I Googled my Grandmother’s name the other day, hoping to find a picture of her amongst the infinite photo tags, but there were none. It’s strange that the way we validate existence these days is with a tool that did not even exist when this incredible woman was raising generations of children that remember her quite significantly. What I remember most about her is that she taught me about unconditional love. She had this amazing way of making you feel that you would be safe, happy, and well-fed whatever happens.
My Grandmother was born in 1910 and had a tough start in life. As she got older, she told me more about how her father and mother mistreated her. Yet everything my Grandmother did was to make the people in her life happy. She had little means but many talents.
She could sew anything but refused to wear pants, so she made her own dresses. They were simple, sleeveless, and practical for working and moving with a pocket for a tissue or two. From my mother’s hand-crafted wedding dress to my Tiffany Taylor doll’s wardrobe, complete with fur collars and lace evening gowns, the detail was as remarkable as she was.
In addition to being a gifted seamstress, she was also a fantastic cook. We still talk about the dishes she would make and how they are impossible to recreate. You see, she never measured her ingredients in conventional ways. As she started getting older, I would sit with her and ask her to tell me how she makes her meatballs, arancini, spiedinis, and steak pizzaiola. Even as I wrote down each step, I knew it would be trial and error until you were able to figure out precisely what it meant to add “a lot” of parmesan cheese.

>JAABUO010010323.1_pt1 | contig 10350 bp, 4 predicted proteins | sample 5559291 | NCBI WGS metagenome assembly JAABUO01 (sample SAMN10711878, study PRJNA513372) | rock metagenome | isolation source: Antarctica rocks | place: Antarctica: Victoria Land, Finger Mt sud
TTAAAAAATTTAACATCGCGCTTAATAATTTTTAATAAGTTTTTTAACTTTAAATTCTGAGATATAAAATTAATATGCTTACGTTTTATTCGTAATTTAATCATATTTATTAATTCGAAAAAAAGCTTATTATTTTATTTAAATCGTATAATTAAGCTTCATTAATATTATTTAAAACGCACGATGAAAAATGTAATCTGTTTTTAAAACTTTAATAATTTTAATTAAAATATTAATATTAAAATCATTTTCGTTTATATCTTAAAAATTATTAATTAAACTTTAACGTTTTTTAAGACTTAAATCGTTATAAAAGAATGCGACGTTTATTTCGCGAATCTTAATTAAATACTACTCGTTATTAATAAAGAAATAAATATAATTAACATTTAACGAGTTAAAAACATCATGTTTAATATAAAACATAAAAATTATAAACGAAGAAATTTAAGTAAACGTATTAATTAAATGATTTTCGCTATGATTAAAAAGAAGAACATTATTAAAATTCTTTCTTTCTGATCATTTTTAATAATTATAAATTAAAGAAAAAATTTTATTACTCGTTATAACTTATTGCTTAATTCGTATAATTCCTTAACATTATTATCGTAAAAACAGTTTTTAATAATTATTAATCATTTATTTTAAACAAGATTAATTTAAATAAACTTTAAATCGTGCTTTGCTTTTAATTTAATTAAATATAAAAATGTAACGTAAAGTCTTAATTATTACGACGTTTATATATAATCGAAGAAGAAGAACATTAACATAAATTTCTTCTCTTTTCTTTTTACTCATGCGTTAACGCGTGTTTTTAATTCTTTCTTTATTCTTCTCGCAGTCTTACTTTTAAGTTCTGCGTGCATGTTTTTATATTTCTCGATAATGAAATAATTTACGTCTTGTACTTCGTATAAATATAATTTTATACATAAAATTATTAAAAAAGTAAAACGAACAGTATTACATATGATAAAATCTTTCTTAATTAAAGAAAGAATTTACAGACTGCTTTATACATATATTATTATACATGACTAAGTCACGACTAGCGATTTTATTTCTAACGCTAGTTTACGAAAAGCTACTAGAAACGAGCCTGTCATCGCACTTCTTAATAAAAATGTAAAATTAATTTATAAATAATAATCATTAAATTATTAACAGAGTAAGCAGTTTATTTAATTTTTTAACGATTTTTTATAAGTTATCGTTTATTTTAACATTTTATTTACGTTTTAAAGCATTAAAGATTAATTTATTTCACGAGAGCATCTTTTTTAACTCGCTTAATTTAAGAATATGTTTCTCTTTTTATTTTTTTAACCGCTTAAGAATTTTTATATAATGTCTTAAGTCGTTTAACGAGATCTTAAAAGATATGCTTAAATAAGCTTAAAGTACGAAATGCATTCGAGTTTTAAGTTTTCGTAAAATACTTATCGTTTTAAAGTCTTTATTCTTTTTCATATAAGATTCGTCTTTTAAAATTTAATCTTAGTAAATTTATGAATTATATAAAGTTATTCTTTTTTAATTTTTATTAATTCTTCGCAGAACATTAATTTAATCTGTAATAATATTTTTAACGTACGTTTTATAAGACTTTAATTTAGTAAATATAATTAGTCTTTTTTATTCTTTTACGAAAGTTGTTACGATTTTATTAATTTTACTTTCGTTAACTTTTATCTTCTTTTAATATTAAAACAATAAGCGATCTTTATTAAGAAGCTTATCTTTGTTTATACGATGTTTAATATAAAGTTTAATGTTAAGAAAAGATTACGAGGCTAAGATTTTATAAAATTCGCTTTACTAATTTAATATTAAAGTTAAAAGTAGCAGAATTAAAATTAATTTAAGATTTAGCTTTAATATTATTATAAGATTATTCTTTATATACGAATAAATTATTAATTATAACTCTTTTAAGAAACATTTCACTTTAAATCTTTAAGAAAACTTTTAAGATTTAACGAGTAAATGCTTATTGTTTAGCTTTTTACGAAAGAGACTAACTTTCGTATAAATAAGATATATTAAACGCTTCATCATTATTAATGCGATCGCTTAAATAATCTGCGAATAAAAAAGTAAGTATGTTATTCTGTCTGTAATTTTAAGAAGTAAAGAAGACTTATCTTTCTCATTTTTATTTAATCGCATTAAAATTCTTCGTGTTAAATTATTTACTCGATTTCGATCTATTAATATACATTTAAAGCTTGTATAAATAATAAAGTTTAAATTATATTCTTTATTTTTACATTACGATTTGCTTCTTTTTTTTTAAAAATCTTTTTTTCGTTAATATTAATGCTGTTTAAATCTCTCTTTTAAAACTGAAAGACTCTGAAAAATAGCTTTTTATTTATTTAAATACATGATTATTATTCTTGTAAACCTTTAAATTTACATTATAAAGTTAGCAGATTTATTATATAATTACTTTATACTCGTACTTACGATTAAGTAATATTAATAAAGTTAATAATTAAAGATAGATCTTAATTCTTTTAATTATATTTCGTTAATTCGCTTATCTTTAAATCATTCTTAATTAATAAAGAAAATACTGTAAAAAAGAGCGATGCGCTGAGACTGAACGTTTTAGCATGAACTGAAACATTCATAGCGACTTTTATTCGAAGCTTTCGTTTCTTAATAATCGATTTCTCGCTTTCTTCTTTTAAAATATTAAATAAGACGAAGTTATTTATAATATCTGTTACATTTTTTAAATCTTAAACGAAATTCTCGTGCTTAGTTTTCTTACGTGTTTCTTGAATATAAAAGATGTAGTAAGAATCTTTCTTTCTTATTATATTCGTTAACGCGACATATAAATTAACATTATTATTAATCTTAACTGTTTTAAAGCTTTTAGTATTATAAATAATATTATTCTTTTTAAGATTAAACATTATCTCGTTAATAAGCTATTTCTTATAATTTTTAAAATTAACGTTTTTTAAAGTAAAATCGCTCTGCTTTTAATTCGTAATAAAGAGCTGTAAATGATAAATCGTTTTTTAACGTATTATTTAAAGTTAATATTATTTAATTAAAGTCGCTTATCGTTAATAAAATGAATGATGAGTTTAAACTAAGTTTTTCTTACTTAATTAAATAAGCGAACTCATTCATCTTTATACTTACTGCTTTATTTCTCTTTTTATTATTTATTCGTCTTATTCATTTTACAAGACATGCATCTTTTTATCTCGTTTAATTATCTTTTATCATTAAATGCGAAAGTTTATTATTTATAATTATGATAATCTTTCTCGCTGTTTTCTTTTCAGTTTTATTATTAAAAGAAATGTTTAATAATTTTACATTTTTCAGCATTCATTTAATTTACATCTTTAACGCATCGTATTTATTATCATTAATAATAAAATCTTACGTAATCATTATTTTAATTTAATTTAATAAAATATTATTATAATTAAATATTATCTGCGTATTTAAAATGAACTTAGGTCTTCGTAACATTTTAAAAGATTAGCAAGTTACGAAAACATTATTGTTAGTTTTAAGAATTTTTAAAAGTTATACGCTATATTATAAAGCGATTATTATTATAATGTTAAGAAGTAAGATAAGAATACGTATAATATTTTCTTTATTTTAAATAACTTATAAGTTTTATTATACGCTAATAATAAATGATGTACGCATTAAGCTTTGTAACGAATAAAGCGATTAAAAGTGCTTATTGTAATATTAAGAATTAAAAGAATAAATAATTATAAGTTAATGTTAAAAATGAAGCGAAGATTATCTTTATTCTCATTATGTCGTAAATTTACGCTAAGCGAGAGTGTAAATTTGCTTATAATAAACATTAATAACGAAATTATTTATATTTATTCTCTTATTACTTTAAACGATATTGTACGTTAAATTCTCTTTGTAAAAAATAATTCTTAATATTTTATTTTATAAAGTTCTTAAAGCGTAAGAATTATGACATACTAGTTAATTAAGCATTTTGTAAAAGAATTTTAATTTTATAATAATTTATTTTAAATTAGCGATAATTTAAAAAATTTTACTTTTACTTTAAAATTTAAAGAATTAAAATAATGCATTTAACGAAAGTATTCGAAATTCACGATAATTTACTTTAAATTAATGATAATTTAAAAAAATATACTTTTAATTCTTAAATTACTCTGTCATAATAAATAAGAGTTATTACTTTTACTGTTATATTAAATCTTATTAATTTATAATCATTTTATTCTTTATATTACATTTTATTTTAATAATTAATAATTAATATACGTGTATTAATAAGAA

Every holiday she brought cousins, aunts, uncles, and neighbors together through her love of family and food. You would open the door to her apartment building in Williamsburg, Brooklyn, and follow the delectable aromas to her kitchen. It was always warm and welcoming, and she loved the company.
If you didn’t take a seat in one of her carefully preserved plastic-covered chairs, you were more than happy to stand and sample from whatever mouthwatering morsels she made. From the grain pies on Easter to the Christmas struffoli, with fingers arched and aching from arthritis, she baked and baked until everyone had a tinfoil-covered pile of delicious memories to bring home.
The three things I have of hers are her rolling pin and her sewing machine and her sense of humor. Whereas I have not ventured to use her Singer, I use the rolling pin when we bake or make homemade pizza with the kids and remind them it was my Grandmother’s before.
Sadly she passed away in 2002, so I don’t have to explain to her what a hashtag is or why it is so important these days. But I suppose if anything is worth trending this Woman’s History month, it’s the name that showed future generations how to overcome undeserved cruelty and love unconditionally with everything you have, #CarmellaNunziata.